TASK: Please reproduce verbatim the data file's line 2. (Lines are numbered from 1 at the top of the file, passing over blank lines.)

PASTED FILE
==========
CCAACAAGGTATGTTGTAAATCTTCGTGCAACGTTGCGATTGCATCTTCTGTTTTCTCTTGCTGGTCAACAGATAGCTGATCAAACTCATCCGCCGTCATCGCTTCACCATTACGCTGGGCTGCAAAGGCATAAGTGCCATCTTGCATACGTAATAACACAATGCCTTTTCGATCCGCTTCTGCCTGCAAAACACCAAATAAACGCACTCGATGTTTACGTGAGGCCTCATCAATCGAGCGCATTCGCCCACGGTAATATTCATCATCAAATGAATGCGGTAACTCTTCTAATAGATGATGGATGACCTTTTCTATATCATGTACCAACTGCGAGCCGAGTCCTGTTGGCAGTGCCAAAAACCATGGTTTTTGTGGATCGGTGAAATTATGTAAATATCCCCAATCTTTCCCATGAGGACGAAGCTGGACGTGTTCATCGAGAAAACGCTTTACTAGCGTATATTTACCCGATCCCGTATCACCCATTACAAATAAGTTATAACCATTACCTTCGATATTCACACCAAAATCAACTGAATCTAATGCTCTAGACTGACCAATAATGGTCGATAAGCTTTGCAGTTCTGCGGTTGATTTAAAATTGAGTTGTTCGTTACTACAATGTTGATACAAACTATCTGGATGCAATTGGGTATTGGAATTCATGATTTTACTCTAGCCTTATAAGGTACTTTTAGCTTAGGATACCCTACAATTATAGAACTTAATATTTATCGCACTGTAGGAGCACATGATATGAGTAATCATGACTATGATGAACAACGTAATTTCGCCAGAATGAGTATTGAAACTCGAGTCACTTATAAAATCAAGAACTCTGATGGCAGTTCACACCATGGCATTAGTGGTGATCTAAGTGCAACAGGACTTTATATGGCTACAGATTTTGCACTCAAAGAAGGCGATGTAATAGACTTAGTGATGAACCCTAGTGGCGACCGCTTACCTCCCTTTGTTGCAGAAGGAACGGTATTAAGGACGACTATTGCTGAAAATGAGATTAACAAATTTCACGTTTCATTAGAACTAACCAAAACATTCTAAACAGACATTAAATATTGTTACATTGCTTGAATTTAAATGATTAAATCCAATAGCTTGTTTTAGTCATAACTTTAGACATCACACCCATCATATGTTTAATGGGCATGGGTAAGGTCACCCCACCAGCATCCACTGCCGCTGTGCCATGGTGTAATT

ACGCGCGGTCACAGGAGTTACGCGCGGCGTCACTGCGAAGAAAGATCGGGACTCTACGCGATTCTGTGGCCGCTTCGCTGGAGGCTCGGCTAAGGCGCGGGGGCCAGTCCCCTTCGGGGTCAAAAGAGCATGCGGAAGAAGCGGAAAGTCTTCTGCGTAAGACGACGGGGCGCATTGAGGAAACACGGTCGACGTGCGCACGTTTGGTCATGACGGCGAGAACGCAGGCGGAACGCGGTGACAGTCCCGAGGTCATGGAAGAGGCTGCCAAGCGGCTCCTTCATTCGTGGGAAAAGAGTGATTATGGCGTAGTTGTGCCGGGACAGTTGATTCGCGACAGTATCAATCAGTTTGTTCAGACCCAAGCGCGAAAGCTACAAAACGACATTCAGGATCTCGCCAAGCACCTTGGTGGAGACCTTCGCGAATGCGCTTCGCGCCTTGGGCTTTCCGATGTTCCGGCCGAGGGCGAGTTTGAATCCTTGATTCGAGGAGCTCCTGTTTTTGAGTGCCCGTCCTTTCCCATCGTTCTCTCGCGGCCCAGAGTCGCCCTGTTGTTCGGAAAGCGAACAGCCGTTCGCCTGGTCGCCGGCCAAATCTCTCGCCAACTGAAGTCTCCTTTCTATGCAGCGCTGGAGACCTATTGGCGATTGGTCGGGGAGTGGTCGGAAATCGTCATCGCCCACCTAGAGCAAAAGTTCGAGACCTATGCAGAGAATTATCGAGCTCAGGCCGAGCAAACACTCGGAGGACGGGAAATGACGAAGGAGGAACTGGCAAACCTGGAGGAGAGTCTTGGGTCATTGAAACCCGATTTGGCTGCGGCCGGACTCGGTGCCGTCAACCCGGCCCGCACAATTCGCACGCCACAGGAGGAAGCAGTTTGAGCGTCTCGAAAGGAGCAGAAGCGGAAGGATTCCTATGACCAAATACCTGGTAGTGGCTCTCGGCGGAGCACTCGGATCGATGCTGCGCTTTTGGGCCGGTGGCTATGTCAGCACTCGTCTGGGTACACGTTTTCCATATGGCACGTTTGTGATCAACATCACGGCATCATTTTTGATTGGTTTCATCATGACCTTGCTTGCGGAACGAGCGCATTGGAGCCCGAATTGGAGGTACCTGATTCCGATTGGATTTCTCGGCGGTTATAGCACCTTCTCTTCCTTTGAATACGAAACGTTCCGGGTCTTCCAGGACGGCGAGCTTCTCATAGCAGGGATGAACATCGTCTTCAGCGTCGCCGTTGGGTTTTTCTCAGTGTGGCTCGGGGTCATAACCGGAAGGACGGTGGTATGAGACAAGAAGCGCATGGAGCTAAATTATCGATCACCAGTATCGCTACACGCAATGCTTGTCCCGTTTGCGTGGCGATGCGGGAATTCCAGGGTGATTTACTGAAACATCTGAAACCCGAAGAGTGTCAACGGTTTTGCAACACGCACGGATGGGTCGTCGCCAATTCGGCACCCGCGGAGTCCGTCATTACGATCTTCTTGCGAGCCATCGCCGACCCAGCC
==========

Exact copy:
ACGCGCGGTCACAGGAGTTACGCGCGGCGTCACTGCGAAGAAAGATCGGGACTCTACGCGATTCTGTGGCCGCTTCGCTGGAGGCTCGGCTAAGGCGCGGGGGCCAGTCCCCTTCGGGGTCAAAAGAGCATGCGGAAGAAGCGGAAAGTCTTCTGCGTAAGACGACGGGGCGCATTGAGGAAACACGGTCGACGTGCGCACGTTTGGTCATGACGGCGAGAACGCAGGCGGAACGCGGTGACAGTCCCGAGGTCATGGAAGAGGCTGCCAAGCGGCTCCTTCATTCGTGGGAAAAGAGTGATTATGGCGTAGTTGTGCCGGGACAGTTGATTCGCGACAGTATCAATCAGTTTGTTCAGACCCAAGCGCGAAAGCTACAAAACGACATTCAGGATCTCGCCAAGCACCTTGGTGGAGACCTTCGCGAATGCGCTTCGCGCCTTGGGCTTTCCGATGTTCCGGCCGAGGGCGAGTTTGAATCCTTGATTCGAGGAGCTCCTGTTTTTGAGTGCCCGTCCTTTCCCATCGTTCTCTCGCGGCCCAGAGTCGCCCTGTTGTTCGGAAAGCGAACAGCCGTTCGCCTGGTCGCCGGCCAAATCTCTCGCCAACTGAAGTCTCCTTTCTATGCAGCGCTGGAGACCTATTGGCGATTGGTCGGGGAGTGGTCGGAAATCGTCATCGCCCACCTAGAGCAAAAGTTCGAGACCTATGCAGAGAATTATCGAGCTCAGGCCGAGCAAACACTCGGAGGACGGGAAATGACGAAGGAGGAACTGGCAAACCTGGAGGAGAGTCTTGGGTCATTGAAACCCGATTTGGCTGCGGCCGGACTCGGTGCCGTCAACCCGGCCCGCACAATTCGCACGCCACAGGAGGAAGCAGTTTGAGCGTCTCGAAAGGAGCAGAAGCGGAAGGATTCCTATGACCAAATACCTGGTAGTGGCTCTCGGCGGAGCACTCGGATCGATGCTGCGCTTTTGGGCCGGTGGCTATGTCAGCACTCGTCTGGGTACACGTTTTCCATATGGCACGTTTGTGATCAACATCACGGCATCATTTTTGATTGGTTTCATCATGACCTTGCTTGCGGAACGAGCGCATTGGAGCCCGAATTGGAGGTACCTGATTCCGATTGGATTTCTCGGCGGTTATAGCACCTTCTCTTCCTTTGAATACGAAACGTTCCGGGTCTTCCAGGACGGCGAGCTTCTCATAGCAGGGATGAACATCGTCTTCAGCGTCGCCGTTGGGTTTTTCTCAGTGTGGCTCGGGGTCATAACCGGAAGGACGGTGGTATGAGACAAGAAGCGCATGGAGCTAAATTATCGATCACCAGTATCGCTACACGCAATGCTTGTCCCGTTTGCGTGGCGATGCGGGAATTCCAGGGTGATTTACTGAAACATCTGAAACCCGAAGAGTGTCAACGGTTTTGCAACACGCACGGATGGGTCGTCGCCAATTCGGCACCCGCGGAGTCCGTCATTACGATCTTCTTGCGAGCCATCGCCGACCCAGCC